To date, and what has been noted as the highest escalation of violence between Israel and Hamas, 201 Palestinians have been killed and 1,500 have been wounded, while one Israeli has died on Tuesday.

• Click the owl for a full explanation of the current rise in tensions.  

Israel suffered its first casualty this Tuesday, after Hamas fired around 120 rocket and mortar rounds into Israeli territory following a failed cease-fire proposal brokered by Egypt, which Israel agreed to, but Hamas did not.

A missile is launched by an "Iron Dome" battery, a short-range missile defence system designed to intercept and destroy incoming short-range rockets and artillery shells, on July 14, 2014 in the southern Israeli city of Ashdod. United Nations chief Ban Ki-moon called on Israel to scrap plans for a ground offensive, saying "too many" Palestinian civilians had been killed as the death toll from its punishing air campaign hit 172, with another 1,230 wounded. AFP PHOTO / DAVID BUIMOVITCH
A missile is launched. Photo: AFP

Although, Hamas’ rocket arsenal has allegedly become more sophisticated through the bolstering of its supplies from Syria, Iran and Hezbollah, they have been very ineffective compared to Israel’s sophisticated military weaponry.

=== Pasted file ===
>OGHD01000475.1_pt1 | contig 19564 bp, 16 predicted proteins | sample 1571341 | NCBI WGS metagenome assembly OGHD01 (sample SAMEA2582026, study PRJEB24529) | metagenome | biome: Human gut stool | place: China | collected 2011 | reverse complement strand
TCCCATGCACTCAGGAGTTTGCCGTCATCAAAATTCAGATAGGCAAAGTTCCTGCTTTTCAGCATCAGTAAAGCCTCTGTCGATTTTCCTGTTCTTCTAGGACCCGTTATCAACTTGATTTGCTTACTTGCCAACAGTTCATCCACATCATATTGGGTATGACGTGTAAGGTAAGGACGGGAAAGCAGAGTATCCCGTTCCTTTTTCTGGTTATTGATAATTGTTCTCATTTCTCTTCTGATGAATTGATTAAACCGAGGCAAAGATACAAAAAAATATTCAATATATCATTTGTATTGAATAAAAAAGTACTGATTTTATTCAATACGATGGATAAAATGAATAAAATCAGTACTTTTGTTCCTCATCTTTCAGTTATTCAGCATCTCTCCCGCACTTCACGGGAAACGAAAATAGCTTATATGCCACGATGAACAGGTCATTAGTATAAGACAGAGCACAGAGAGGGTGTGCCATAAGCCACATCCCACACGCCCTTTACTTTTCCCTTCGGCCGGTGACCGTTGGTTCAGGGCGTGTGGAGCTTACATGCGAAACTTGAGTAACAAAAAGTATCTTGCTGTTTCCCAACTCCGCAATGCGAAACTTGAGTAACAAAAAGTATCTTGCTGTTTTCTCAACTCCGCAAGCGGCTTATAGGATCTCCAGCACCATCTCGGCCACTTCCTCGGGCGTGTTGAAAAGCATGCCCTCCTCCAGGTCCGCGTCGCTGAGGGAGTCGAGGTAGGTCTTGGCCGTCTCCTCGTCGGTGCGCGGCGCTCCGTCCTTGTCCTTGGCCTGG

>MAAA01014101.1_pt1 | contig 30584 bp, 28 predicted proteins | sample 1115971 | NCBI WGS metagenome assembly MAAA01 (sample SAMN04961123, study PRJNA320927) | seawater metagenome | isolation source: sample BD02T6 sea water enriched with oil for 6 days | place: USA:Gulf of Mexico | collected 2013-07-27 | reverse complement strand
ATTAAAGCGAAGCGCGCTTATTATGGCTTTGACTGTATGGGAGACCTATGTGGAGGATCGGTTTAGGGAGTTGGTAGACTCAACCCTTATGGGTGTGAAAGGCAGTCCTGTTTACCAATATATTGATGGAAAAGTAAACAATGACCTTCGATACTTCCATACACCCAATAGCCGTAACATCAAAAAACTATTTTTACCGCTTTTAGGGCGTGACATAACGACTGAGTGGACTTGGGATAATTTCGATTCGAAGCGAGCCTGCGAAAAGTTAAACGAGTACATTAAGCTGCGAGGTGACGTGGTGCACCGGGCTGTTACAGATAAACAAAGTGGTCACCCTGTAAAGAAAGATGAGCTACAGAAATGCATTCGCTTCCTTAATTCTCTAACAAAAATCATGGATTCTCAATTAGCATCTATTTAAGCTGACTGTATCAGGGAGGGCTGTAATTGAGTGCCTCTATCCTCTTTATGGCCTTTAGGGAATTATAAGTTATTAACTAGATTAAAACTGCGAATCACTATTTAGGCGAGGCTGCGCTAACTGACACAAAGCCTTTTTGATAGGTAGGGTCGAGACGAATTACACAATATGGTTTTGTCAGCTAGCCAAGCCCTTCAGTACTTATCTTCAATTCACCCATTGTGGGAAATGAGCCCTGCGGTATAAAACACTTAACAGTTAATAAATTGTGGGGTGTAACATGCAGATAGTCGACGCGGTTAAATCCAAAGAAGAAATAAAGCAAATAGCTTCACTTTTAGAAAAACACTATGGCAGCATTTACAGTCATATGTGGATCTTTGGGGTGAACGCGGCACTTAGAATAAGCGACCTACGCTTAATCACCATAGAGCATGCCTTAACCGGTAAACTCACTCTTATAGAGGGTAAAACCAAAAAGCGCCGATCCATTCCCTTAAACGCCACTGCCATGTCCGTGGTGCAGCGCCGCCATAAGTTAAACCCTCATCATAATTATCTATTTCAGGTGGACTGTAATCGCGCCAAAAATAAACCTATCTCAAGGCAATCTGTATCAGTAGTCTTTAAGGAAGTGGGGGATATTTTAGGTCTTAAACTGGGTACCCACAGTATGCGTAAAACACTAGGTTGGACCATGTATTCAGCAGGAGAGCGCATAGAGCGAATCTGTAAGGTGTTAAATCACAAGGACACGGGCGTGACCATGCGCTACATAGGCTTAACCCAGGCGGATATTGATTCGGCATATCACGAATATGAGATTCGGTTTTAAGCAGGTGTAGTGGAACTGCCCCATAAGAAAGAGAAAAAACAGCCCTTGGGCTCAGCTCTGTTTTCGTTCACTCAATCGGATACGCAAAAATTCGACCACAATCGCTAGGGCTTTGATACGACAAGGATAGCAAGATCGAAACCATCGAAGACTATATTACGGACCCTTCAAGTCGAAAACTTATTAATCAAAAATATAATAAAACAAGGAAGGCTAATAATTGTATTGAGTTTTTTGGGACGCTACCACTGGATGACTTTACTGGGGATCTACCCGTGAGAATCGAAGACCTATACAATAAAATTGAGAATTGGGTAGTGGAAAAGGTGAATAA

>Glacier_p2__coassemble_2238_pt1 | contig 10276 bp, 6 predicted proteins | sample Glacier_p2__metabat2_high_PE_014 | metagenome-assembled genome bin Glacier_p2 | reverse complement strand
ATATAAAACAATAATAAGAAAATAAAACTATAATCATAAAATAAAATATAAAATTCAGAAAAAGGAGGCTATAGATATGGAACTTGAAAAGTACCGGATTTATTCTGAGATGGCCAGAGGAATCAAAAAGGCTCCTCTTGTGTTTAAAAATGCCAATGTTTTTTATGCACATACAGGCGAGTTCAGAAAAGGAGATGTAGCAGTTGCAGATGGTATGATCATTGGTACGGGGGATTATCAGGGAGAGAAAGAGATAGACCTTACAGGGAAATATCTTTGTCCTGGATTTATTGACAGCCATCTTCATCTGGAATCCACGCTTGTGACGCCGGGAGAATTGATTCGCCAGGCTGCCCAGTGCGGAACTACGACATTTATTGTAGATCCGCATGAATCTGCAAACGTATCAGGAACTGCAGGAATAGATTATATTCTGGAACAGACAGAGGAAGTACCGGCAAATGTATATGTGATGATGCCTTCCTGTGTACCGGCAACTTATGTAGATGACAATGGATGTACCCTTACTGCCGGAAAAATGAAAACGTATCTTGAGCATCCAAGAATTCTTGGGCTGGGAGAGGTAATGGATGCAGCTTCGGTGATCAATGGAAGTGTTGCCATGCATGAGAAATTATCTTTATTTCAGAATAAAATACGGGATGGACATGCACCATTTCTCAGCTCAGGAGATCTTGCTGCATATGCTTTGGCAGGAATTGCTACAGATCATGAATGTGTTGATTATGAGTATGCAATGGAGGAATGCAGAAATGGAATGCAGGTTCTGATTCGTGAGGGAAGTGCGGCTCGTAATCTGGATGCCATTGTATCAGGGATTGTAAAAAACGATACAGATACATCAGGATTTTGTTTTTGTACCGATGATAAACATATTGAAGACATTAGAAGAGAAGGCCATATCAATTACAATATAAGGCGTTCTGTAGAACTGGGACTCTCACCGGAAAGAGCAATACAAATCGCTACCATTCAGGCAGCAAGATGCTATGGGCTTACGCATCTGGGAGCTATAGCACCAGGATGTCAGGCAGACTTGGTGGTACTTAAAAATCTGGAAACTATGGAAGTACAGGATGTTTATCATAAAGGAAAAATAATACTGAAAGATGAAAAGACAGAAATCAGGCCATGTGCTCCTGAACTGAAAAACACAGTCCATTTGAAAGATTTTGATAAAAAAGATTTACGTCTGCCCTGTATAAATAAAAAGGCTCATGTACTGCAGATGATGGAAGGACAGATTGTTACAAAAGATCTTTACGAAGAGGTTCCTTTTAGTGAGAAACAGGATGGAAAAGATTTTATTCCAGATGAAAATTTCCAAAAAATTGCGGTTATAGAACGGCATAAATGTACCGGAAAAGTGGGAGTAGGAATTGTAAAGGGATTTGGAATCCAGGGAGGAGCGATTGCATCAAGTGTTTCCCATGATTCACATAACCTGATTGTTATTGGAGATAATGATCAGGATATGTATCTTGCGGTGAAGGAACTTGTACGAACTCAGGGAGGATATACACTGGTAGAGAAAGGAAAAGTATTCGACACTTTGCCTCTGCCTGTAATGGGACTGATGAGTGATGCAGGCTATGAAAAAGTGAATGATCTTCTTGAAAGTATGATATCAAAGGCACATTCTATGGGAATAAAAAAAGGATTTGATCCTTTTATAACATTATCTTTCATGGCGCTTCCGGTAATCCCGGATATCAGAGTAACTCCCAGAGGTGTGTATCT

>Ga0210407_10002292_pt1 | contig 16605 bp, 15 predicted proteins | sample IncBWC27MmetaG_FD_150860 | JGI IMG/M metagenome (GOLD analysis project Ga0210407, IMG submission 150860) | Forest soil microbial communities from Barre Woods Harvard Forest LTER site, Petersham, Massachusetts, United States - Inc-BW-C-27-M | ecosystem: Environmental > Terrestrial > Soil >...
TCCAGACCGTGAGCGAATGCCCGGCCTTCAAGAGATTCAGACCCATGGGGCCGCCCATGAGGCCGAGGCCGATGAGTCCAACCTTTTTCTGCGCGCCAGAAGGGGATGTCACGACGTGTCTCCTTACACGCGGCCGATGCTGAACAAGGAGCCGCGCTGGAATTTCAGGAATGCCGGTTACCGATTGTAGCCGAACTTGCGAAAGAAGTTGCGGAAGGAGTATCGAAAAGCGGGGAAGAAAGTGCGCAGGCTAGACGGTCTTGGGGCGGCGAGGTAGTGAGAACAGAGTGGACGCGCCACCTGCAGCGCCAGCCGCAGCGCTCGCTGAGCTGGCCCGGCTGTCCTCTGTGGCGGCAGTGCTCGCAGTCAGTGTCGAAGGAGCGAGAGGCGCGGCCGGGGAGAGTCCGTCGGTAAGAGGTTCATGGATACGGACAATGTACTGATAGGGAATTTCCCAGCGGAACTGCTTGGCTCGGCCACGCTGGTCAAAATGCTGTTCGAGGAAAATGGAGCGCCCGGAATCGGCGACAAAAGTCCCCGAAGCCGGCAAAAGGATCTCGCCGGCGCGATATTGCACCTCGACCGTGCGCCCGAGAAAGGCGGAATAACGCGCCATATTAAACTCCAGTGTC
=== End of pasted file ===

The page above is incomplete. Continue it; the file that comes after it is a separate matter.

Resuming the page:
The Israeli government attributes their success, and the failure of Hamas’ attacks, on the Iron Dome missile system Israel is using, which has been a key factor in intercepting mid-air rockets fired into the country’s territory.

Israel also has a sophisticated warning system in it’s controlled territory that warns of impending rocket fire and gives its people ample time to run to cover.

There is even an app, called “Red Alert”, that goes off every time a rocket is fired, as another added security warning, and was also created to give those outside of Israel a sense of the danger.

However, on the Palestinian side, and within Gaza, there are hardly any warning systems sophisticated enough to properly let the people know of incoming attacks from the aggressive Israeli response to Hamas’ aggressions.

Israel has tried to mitigate casualties to innocent Palestinians from its bombings in Gaza, by employing a tactic referred to as “knocking on the roof”, after criticism about bombing populated areas in Gaza were viewed as immoral and wrong in parts of the international community.

The method fires an initial rocket near the area of an impending direct hit, to act as a warning system and to send all Palestinians out of the area.

Official response from the Israeli government on the technique is that it’s highly effective and the blast causes minimal damage.

A tweet from an IDF spokesperson said it will send out SMSs and personalized phone calls to warn Palestinians to get out as soon as possible, or risk death.

To see the technique view the video below:

As the international community calls for calm, it seems the issue may only get worse, as tens of thousands of citizens in the north of Gaza have been warned to leave the area, according to the Associated Press.

This viewpoint is furthered bolstered by Israeli Prime Minister Benjamin Netanyahu address on television recently and he said, “Hamas chose to continue fighting and will pay the price.”

As I hear all this, I can’t help but think, that the numbers will continue to be lopsided as aggressions from Hamas anger a more powerful, more precise military machine, that is Israel, while Palestinians within Gaza, like the boy who was watching, will fall as they get hit in the crossfire.